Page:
Not long after moving to Ireland, Sadie began working for the perfumery part-time. She gradually got more involved in the business with everything from accounts to product development. Even though business wasn’t her area of expertise she had a vision for what the Burren Perfumery could be. She started implementing new plans, even completing parfumier training in Paris to bring their fragrances to a new level.
This is a story of small brand success and notoriety. In the face of the recession, the company stayed strong and stable. Post-recession their business has seen exponential growth. A largely contributing factor to this growth is their direct to customer approach through their own store and website. This feels genuine and adds an element of exclusivity to their product. In the past year, the Burren Perfumery has expanded again after being approached by Avoca (an Irish handmade goods and crafts retailer). They decided the fit was right for their business and are now selling in all twelve Avoca stores nationwide.
It is inspiring to see a small business, making their own products and making big waves. People come from all over the world to smell the fragrances of the Burren. Their story shows the impact quality products and intelligent business can have.
Time and time again we find the stories behind our favourite brands come down to the story of an exceptional individual with a vision. From Trevor O’Shea searching for more opportunities for local DJs to Sadie Chowen aspiring to bring high-quality natural scents to the market, these brands that stand out clearly have a special driving force behind them.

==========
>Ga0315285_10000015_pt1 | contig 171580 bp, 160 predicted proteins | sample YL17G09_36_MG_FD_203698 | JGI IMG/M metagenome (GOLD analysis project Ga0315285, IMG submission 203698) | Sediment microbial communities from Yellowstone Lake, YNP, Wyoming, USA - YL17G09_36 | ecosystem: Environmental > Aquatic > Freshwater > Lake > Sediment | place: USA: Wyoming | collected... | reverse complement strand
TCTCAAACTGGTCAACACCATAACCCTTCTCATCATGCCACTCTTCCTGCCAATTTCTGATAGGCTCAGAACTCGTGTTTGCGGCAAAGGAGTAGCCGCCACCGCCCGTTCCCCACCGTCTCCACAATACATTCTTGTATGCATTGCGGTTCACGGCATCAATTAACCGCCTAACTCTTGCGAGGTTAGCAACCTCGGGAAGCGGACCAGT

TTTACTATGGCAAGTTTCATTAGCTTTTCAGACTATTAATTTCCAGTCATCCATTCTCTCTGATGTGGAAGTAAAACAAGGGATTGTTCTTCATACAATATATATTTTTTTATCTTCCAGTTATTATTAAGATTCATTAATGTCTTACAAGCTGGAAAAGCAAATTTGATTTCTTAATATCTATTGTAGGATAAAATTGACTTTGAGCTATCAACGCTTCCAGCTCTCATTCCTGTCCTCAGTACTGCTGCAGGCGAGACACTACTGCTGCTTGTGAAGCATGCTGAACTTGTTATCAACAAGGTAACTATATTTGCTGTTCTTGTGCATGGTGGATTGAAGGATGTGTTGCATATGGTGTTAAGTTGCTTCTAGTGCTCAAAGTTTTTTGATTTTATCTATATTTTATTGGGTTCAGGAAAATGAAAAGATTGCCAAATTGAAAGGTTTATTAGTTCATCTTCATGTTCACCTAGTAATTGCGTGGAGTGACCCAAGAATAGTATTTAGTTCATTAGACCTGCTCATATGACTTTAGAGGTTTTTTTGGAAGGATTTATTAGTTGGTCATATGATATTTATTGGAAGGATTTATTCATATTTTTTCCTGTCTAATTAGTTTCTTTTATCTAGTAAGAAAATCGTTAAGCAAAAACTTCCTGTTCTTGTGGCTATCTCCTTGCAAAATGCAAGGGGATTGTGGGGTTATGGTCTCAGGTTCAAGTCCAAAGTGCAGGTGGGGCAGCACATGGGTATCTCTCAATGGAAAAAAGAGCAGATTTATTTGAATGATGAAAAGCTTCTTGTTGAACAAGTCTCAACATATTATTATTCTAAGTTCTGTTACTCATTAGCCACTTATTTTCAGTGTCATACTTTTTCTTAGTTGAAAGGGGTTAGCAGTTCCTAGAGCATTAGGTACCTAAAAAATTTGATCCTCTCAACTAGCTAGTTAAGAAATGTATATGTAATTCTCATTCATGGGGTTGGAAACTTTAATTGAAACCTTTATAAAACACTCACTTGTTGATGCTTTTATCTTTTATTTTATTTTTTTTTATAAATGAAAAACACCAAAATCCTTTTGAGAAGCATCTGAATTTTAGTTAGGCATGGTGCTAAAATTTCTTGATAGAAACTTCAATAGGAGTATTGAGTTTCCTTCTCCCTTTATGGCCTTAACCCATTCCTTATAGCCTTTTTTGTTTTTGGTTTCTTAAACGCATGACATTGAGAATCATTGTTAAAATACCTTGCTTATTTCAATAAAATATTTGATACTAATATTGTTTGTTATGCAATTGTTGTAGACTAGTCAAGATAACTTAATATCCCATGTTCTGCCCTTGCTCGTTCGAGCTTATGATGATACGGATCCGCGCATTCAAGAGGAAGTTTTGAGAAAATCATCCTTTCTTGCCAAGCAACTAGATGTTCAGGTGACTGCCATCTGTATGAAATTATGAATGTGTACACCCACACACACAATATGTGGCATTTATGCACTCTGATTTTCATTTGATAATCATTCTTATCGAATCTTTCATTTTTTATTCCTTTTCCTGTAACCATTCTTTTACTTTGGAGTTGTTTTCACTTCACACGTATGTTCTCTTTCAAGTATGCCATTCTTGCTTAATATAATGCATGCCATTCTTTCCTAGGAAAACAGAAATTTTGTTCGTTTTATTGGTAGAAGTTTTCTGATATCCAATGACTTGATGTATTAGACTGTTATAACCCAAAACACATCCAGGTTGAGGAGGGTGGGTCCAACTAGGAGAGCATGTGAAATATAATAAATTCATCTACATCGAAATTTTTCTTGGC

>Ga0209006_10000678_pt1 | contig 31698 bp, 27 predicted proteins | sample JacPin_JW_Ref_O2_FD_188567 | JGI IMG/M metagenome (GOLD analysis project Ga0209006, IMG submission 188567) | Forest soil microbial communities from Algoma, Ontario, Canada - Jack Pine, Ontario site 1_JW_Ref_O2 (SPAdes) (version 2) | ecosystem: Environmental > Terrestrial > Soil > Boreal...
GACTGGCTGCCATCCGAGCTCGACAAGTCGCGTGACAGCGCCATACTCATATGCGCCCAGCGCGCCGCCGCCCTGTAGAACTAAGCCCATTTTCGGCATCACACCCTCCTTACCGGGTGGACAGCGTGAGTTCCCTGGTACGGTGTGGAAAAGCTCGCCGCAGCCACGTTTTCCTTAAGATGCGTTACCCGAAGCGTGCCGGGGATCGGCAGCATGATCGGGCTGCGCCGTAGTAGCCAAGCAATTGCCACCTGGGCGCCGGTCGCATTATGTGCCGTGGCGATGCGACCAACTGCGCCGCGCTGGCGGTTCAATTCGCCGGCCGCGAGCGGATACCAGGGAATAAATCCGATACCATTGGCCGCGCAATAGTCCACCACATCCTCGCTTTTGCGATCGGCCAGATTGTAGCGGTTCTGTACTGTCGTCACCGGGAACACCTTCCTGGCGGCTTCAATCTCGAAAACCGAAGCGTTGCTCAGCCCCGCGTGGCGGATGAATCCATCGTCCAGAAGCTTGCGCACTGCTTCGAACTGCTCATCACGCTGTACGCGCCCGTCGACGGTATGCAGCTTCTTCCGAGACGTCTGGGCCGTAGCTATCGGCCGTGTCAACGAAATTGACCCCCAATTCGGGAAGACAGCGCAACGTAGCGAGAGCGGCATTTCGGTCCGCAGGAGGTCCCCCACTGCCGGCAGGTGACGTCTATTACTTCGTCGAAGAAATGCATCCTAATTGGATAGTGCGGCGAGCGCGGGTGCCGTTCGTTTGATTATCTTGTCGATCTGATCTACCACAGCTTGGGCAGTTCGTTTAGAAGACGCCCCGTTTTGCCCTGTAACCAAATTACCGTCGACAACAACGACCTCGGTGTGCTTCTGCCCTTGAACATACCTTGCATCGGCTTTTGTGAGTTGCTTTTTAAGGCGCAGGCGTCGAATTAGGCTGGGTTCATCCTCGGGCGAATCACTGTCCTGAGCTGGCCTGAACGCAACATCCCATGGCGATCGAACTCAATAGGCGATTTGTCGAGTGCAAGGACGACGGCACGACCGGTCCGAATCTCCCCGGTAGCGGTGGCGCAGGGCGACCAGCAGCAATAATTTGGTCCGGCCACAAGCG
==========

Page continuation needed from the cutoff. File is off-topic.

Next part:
The same can be said for one of Dublin’s most current and most loved coffee chains – Coffeeangel.
This story begins in Belfast in the mid-1990s. Karl Purdy a young man, having just moved back to Belfast after spending most of his life in Canada, came up with an idea. In 1995 he put together a comprehensive business plan for a coffee shop in the heart of Belfast and went to the bank to ask them for help.
At this time, an establishment that only served coffee was laughable, people over here only drank tea. However, his plan was so solid he was granted a loan and his first coffee shop – The Ground Floor, was born. The Ground Floor was an overnight success. Karl brought with him everything he knew about coffee shop culture in Canada and the US and people loved it. After a few years, Karl decided he needed a change and sold the coffee shop, which had at this stage inspired many copycat cafés across Belfast, and decided to move to Dublin.
In Dublin, Karl’s first break into the market with a coffee and wine bar wasn’t the success he had hoped for, and after a short while had to close. That setback took a while to recover from. After a few years, he was ready to try again, just a little smaller this time.
Single coffee cart to shop front
Coffeeangel first came to life as a single coffee cart on Howth Pier. Then Dun Laoghaire and then eventually finding itself in Dublin’s Docklands. Karl stood at the cart every single day, treating it like treating it like a ‘Brick and mortar shop’. In an interview with the Irish Times he said he just didn’t want to give into Dublin’s rental prices at the time, and at the end that paid off.
In 2011 Karl signed up for a 3-month lease on South Anne Street. The first brick and mortar Coffeeangel was only supposed to be a short-term pop-up shop, but eventually, that lease was extended and then extended again indefinitely. Coffeeangel now has five branches across Dublin city. Each one is operated under the same values and passion for great coffee that started as a one-man coffee cart on Howth pier.